Can individual diversity and a sense of humor help enrich our gospel experience?
It was a congenial Sabbath morning as the adult Sunday School class assembled themselves for the discussion. Some had come prepared. Most were eager. In addition, some were just hungry. It was Fast Sunday.
The subject of the day was the well-known account in Genesis of Jacob and Esau. The teacher, being optimistic, was hopeful that this this might be an undemanding discussion, as many adult classes tended to be.
The exchange focused predominantly around Isaac, his wife Rebekah, and Jacob, the son, who was the younger of twin brothers. Esau, the elder son, who by custom was expected to receive the blessing of birthright, was purposefully absent from this event. That was Rebekah’s plan since she felt that she was destined to carry out God’s wish (Genesis25:23).
As the account in Genesis states, the elderly father‘s vision was severely impaired and as such he relied on the senses of touch and smell. Esau had a distinct smell to his raiment, and had very hairy arms. Jacob, on the other hand, was less hairy and had clothing with a different fragrance.
The mother conspired to entice Isaac to bestow the birthright blessing upon Jacob. To take care of the odor problem, the mother dressed Jacob in Esau’s clothing. She then wrapped a piece of goatskin around Jacob’s hands and neck so Isaac, feeling it, might perceive him to be Esau, and hence bestow the blessing on Jacob. It worked.
To begin the class, the teacher invited someone to read the story from Genesis, chapter 27. Sister Ready quickly volunteered to read it and did.
Immediately Brother Blunt shifted in his seat and said to Mable, his wife, “You’ve got to be kidding me!” [He was a sheep and goat rancher himself]. “Do you really think another goat herder, no matter how old he was, couldn’t figure that out?” As he started to raise his hand, Mable grabbed it and whispered, “Honey, please be quiet,” just as Sister Serene uttered, “This chapter really helps me with a family problem I am trying to deal with right now.”
Sister Marvel then queried, “How could it be that a prophet of God is deceived? Surely, he must have known?” Whereupon Brother Candid interjected, “I doubt that God could have had the wool pulled over His eyes.” [He had been daydreaming and missed the part about Rebekah’s revelation]. Just then Sister Elder [who was hard of hearing], raised her head and commented, “I just love these Book of Mormon stories.”
After a long pause, Brother Smart, a professor of religious studies at the local university made an observation. He used the words absolutism, anthropomorphic, elucidation, and historicity, all in the same sentence.
The teacher shifted uneasily from foot to foot and finally said quietly, “I think you are absolutely right.” And so, on it went.
Quietly pondering at home
Later, after arriving home, I sat for a few moments in quiet reflection trying to process the day.
I recalled that it was also relatively interesting the week before. The brothers had proceeded to their Elders Quorum class and the sisters to Relief Society. They were each discussing the same topic on that particular day. It was, “How to Raise Children.”
In the Elders Quorum, the younger fellows, all raising children themselves, actively participated. The older folks, being empty nesters, remained stoically silent. They were just happy to listen.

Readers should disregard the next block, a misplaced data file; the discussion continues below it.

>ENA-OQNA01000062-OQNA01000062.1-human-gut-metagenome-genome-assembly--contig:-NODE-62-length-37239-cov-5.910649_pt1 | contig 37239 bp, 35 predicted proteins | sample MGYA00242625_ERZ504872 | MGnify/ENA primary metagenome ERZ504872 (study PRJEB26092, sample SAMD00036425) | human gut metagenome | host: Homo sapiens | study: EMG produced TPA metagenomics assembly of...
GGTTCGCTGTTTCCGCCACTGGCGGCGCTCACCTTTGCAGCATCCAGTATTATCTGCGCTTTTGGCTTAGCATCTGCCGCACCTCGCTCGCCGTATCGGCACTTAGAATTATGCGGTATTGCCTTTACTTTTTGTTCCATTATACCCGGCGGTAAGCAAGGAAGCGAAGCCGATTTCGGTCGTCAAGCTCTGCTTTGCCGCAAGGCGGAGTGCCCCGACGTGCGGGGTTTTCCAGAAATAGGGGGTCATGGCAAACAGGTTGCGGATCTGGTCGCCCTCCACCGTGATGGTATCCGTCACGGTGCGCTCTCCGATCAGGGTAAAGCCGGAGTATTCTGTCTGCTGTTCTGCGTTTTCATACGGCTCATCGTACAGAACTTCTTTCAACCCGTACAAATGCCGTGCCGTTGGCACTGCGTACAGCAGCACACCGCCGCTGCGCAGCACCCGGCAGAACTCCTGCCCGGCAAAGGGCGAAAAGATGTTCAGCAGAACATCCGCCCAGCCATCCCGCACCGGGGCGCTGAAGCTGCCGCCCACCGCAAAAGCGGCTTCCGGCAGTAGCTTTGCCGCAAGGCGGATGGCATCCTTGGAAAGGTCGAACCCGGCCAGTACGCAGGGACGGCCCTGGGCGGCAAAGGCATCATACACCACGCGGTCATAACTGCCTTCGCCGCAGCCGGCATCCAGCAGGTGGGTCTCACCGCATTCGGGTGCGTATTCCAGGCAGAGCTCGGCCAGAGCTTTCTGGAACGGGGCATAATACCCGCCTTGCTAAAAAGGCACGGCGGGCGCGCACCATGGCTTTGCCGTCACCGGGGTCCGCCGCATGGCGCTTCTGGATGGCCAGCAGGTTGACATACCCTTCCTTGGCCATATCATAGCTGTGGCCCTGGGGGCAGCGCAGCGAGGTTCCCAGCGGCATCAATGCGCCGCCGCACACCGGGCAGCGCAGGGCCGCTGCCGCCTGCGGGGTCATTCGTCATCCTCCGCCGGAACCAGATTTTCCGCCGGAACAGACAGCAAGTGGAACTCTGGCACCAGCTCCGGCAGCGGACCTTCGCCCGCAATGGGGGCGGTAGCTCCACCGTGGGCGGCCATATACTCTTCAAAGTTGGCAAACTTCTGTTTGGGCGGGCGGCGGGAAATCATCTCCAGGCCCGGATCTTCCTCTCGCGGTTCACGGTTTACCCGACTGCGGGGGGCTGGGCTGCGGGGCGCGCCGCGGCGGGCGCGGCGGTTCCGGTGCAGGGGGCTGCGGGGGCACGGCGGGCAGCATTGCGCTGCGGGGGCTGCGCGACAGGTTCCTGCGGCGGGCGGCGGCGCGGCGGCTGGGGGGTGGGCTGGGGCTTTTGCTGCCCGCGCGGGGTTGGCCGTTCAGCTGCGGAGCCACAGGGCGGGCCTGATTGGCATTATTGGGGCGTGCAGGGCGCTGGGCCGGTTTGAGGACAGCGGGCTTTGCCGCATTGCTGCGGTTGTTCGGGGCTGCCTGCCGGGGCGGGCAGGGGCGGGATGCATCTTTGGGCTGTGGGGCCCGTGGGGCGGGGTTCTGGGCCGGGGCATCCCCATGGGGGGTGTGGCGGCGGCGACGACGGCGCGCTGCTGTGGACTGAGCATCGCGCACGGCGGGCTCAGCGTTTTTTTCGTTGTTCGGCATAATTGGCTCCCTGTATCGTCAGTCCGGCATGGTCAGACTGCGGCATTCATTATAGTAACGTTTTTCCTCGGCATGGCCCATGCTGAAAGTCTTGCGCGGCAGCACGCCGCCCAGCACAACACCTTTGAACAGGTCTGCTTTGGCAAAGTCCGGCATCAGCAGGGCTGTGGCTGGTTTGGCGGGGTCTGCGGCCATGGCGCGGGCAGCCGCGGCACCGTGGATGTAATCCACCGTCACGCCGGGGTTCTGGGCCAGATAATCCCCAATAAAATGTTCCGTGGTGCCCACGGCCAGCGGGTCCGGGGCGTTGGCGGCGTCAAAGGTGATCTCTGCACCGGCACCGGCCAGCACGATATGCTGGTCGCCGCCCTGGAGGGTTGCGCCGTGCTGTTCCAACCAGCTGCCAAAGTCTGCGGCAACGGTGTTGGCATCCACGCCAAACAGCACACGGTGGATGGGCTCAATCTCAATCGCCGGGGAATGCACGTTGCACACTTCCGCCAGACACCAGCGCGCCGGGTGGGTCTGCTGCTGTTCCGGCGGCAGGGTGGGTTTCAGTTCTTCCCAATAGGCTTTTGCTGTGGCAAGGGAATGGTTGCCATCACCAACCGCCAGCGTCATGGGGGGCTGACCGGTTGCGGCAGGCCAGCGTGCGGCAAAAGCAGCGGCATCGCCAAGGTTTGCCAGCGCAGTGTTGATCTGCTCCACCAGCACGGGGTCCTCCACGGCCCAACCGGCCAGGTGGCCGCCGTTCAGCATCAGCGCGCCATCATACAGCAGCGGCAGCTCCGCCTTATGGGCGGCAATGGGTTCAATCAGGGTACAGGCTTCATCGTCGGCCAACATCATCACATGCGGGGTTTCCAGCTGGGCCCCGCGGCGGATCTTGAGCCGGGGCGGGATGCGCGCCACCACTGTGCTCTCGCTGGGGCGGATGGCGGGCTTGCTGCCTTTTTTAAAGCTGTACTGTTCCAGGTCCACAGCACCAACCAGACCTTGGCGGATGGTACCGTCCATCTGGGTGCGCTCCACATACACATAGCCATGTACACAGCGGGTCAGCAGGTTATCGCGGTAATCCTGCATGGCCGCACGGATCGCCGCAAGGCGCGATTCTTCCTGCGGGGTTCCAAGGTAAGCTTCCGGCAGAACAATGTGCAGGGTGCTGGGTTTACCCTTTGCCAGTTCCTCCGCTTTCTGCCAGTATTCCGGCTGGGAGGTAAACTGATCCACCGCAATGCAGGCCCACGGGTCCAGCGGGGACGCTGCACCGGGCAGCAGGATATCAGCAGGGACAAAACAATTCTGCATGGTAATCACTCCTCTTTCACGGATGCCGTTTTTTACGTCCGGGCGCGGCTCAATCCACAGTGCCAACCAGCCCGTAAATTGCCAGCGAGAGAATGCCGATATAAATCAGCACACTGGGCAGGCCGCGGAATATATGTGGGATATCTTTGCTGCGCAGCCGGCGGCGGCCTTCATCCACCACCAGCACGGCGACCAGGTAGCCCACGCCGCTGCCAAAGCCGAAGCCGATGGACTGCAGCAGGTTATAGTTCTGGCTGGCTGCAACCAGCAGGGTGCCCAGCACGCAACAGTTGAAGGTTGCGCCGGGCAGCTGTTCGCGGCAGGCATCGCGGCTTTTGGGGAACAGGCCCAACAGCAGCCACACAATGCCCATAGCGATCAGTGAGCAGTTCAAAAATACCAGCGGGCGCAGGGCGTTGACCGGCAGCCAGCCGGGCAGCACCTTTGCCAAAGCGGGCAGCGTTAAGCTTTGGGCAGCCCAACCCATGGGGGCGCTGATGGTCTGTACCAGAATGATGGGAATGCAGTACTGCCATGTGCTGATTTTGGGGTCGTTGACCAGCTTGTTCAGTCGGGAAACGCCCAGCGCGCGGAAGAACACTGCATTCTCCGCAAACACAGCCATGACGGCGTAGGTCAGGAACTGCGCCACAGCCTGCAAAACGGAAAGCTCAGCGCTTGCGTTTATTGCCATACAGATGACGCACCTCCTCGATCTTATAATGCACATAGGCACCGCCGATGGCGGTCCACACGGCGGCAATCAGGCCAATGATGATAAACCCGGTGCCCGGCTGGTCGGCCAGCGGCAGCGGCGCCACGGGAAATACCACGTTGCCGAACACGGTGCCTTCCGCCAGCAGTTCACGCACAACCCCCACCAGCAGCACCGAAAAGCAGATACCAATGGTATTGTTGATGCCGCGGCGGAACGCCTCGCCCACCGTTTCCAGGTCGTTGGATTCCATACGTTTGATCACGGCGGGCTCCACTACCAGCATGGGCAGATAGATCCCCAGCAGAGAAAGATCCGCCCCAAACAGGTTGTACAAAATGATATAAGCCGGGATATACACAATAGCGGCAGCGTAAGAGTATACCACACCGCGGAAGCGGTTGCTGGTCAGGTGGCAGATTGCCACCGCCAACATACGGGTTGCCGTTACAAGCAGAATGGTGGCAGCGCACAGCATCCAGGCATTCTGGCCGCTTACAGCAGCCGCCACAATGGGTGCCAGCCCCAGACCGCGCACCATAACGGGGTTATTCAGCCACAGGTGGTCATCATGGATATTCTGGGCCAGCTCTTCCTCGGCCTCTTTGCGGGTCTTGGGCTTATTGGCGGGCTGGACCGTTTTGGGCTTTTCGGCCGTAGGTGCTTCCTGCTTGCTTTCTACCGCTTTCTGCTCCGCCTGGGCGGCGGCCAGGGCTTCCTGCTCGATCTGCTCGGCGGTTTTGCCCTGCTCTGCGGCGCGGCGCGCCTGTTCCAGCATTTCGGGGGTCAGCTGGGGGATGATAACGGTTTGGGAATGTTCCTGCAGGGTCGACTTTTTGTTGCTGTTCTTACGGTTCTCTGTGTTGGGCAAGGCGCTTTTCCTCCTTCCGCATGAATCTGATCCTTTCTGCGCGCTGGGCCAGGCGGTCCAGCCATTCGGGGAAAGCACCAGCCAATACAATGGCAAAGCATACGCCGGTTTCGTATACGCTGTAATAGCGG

The class had ended twenty minutes early and Brother Blunt wandered off to find Mable. He was hungry. Approaching the door, he quietly cracked it open a notch to see if he could catch Mable’s eye. The teacher up front was wiping tears from her eyes, and he could hear other sniffles throughout the room.
Knowing the class could possibly go few minutes overtime, Brother Blunt proceeded to find a chair and wait.
Then, more thoughts came
It was then that a thought came to me regarding a movie I had recently seen. It was entitled “Amazing Grace.” In it, one main character, John Newton, was ruminating quietly and says the following. “God sometimes does His work with gentle drizzle, not storms. Drip… drip… drip.” The movie was speaking of how God speaks to His children.
Being from a farming community, I then thought of how that makes perfect sense. If God were to pour all the rain a field required in one place, all at once, it would cause severe erosion, runoff, damage, seed loss, and none of the crop would grow properly. Conversely, slow, gentle rain nourishes the whole field equally, producing sustained growth.
We are all nourished in this way. As His children, we receive His love and knowledge just one gentle drop at a time. The cumulative effect of all those individual enlightenments, which come to us in different ways, provides flavor and blessings to all as we worship together. The sum is always greater than the individual parts. Each comment can bring a smile and a moment of introspection. Perhaps we can even empathize.
I then thought about dogs. I have had many dogs in my life, and I loved each of them. They were all different. Some were loud, some were docile, some loved to retrieve, and some just wanted to run. And so on and so on. They were all uniquely wonderful.
One thing I trained them all to do, and it was quite easy, was to come when I whistled. With three consecutive whistles, they would all respond. They knew my call, and they came, every time, because they loved me.
God’s children are also interestingly different. However, we all have one thing in common. When He calls, we can recognize His voice and come because we know He loves us. Moreover, we love Him. We can all share the unique perspectives we have gained through distinctive life experiences, and together nourish all parts of the field.
It is a beautiful thing.